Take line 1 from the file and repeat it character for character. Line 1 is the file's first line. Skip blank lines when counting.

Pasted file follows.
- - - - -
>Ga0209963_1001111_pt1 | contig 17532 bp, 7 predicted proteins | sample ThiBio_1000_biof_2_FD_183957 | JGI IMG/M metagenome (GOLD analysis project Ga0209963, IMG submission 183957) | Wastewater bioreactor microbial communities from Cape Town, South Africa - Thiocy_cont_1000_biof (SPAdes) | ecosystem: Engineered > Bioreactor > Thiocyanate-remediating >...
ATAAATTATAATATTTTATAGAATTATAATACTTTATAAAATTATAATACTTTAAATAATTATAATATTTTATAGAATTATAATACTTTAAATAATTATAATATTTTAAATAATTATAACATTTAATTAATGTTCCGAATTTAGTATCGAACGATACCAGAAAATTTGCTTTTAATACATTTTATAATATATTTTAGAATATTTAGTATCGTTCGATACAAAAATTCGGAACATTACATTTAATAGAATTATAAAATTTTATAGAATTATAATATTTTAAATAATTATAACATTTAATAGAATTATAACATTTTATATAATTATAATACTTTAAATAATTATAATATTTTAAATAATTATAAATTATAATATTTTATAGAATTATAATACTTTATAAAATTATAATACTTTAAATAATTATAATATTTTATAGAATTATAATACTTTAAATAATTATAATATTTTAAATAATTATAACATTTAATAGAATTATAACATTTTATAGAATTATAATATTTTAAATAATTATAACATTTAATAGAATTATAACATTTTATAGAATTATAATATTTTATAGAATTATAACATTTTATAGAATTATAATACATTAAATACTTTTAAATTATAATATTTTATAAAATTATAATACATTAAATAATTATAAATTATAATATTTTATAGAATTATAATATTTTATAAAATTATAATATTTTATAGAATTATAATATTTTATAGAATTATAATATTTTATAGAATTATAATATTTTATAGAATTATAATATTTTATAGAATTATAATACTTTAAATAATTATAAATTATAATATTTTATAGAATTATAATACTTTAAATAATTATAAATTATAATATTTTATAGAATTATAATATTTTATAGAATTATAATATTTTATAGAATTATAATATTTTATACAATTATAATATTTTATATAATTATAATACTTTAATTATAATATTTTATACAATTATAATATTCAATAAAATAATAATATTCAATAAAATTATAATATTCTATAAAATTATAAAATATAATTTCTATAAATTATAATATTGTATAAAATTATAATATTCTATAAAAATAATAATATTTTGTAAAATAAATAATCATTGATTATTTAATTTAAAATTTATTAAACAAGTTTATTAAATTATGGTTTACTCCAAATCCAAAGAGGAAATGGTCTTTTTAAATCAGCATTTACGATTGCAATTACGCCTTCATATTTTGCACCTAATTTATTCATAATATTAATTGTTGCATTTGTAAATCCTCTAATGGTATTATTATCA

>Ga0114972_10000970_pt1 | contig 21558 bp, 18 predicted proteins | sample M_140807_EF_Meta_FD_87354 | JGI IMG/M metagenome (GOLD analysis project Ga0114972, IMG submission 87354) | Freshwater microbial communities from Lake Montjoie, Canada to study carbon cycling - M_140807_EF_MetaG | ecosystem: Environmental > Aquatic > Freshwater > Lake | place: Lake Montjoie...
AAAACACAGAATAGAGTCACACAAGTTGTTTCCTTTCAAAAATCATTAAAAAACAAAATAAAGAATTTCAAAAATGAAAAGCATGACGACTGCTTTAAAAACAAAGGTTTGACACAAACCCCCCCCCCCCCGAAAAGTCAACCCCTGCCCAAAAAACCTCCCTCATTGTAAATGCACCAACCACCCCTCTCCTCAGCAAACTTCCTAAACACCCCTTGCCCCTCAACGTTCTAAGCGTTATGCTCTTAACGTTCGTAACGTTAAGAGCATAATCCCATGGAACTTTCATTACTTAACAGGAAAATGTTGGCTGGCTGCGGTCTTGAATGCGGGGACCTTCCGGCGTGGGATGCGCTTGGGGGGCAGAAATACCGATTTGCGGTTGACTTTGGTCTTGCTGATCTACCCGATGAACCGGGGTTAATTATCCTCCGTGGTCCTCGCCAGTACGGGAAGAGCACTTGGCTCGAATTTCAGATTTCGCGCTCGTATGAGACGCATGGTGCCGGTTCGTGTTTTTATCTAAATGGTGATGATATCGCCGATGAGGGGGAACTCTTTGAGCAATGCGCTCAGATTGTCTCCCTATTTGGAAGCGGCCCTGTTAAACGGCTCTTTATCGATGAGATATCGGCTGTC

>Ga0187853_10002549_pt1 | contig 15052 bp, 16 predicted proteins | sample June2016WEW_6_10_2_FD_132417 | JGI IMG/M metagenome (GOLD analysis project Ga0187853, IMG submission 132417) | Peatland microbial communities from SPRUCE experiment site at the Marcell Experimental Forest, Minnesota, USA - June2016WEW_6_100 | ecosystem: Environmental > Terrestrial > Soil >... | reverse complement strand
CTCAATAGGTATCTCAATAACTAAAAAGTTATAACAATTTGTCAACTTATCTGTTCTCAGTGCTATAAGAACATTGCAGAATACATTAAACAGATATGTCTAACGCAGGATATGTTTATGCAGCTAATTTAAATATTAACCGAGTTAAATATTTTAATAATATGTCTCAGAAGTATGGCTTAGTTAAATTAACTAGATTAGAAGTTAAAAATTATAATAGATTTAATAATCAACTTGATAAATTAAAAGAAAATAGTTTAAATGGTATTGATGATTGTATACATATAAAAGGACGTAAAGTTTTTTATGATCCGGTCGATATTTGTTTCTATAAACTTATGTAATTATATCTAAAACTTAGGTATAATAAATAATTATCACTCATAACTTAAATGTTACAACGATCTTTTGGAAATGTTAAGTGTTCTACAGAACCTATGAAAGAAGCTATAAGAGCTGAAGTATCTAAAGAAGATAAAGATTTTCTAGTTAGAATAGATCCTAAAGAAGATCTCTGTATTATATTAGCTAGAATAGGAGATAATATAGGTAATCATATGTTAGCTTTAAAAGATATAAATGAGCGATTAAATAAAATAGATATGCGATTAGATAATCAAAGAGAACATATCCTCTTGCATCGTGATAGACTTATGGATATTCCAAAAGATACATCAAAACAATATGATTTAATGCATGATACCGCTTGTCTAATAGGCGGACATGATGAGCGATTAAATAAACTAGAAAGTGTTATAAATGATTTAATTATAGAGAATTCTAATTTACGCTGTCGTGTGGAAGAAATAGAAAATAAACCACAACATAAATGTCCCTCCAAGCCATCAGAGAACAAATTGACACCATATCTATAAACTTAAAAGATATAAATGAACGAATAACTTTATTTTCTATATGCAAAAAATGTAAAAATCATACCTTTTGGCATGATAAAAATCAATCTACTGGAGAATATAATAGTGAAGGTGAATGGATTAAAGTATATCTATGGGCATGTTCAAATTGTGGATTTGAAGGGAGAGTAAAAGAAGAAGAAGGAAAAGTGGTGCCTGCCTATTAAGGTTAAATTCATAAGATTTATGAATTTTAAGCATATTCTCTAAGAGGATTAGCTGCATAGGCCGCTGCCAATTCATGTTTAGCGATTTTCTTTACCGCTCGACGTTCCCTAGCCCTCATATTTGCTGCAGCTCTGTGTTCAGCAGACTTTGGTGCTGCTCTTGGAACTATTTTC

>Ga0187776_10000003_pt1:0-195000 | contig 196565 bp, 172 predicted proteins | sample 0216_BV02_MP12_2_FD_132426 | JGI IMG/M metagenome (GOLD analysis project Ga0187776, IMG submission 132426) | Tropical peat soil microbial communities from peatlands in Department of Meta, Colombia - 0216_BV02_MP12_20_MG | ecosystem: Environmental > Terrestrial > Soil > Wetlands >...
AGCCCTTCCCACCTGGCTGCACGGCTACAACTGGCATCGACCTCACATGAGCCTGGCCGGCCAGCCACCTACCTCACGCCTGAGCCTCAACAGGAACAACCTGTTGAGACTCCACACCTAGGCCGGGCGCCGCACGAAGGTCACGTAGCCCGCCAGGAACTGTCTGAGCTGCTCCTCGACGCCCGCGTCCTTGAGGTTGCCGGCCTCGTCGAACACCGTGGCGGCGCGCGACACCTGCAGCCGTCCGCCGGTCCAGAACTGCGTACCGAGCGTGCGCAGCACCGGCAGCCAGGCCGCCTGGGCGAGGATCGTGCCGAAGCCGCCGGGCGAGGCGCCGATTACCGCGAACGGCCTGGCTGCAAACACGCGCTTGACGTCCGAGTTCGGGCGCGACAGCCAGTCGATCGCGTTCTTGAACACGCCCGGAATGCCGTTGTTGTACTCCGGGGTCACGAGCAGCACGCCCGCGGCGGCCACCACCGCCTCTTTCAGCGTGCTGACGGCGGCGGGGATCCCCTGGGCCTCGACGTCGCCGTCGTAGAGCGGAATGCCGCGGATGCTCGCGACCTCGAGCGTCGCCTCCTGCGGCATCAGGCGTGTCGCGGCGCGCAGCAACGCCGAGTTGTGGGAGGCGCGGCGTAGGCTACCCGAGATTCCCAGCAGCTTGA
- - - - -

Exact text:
>Ga0209963_1001111_pt1 | contig 17532 bp, 7 predicted proteins | sample ThiBio_1000_biof_2_FD_183957 | JGI IMG/M metagenome (GOLD analysis project Ga0209963, IMG submission 183957) | Wastewater bioreactor microbial communities from Cape Town, South Africa - Thiocy_cont_1000_biof (SPAdes) | ecosystem: Engineered > Bioreactor > Thiocyanate-remediating >...